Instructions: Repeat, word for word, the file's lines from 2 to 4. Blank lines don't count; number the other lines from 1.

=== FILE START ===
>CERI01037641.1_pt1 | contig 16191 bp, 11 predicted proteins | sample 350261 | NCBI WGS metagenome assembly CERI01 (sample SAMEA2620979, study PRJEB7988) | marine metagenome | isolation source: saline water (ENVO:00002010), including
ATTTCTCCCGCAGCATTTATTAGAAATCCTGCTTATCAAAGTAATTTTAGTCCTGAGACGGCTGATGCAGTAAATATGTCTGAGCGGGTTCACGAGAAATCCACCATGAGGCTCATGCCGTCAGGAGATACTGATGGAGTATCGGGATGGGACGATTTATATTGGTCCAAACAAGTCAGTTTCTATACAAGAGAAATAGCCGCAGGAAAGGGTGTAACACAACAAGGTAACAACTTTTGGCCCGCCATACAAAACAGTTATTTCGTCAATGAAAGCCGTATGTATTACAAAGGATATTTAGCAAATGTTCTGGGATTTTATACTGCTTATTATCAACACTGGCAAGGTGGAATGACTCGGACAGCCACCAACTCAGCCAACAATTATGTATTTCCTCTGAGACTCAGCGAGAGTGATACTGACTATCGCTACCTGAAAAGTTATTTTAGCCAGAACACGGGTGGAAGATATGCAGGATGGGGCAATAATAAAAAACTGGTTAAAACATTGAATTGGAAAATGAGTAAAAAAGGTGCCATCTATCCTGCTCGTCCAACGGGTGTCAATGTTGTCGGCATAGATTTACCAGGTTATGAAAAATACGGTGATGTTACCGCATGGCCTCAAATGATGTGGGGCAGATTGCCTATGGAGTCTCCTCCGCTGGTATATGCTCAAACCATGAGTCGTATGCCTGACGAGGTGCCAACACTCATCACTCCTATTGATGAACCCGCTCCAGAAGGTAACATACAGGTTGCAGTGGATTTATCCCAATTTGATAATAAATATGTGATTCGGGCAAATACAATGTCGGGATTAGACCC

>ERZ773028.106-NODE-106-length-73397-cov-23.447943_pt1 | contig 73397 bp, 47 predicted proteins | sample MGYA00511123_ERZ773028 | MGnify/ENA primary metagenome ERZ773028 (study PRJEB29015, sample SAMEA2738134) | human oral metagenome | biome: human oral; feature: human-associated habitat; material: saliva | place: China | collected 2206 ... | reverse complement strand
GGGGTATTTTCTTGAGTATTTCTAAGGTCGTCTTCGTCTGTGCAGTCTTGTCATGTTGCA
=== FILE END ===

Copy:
ATTTCTCCCGCAGCATTTATTAGAAATCCTGCTTATCAAAGTAATTTTAGTCCTGAGACGGCTGATGCAGTAAATATGTCTGAGCGGGTTCACGAGAAATCCACCATGAGGCTCATGCCGTCAGGAGATACTGATGGAGTATCGGGATGGGACGATTTATATTGGTCCAAACAAGTCAGTTTCTATACAAGAGAAATAGCCGCAGGAAAGGGTGTAACACAACAAGGTAACAACTTTTGGCCCGCCATACAAAACAGTTATTTCGTCAATGAAAGCCGTATGTATTACAAAGGATATTTAGCAAATGTTCTGGGATTTTATACTGCTTATTATCAACACTGGCAAGGTGGAATGACTCGGACAGCCACCAACTCAGCCAACAATTATGTATTTCCTCTGAGACTCAGCGAGAGTGATACTGACTATCGCTACCTGAAAAGTTATTTTAGCCAGAACACGGGTGGAAGATATGCAGGATGGGGCAATAATAAAAAACTGGTTAAAACATTGAATTGGAAAATGAGTAAAAAAGGTGCCATCTATCCTGCTCGTCCAACGGGTGTCAATGTTGTCGGCATAGATTTACCAGGTTATGAAAAATACGGTGATGTTACCGCATGGCCTCAAATGATGTGGGGCAGATTGCCTATGGAGTCTCCTCCGCTGGTATATGCTCAAACCATGAGTCGTATGCCTGACGAGGTGCCAACACTCATCACTCCTATTGATGAACCCGCTCCAGAAGGTAACATACAGGTTGCAGTGGATTTATCCCAATTTGATAATAAATATGTGATTCGGGCAAATACAATGTCGGGATTAGACCC

>ERZ773028.106-NODE-106-length-73397-cov-23.447943_pt1 | contig 73397 bp, 47 predicted proteins | sample MGYA00511123_ERZ773028 | MGnify/ENA primary metagenome ERZ773028 (study PRJEB29015, sample SAMEA2738134) | human oral metagenome | biome: human oral; feature: human-associated habitat; material: saliva | place: China | collected 2206 ... | reverse complement strand
GGGGTATTTTCTTGAGTATTTCTAAGGTCGTCTTCGTCTGTGCAGTCTTGTCATGTTGCA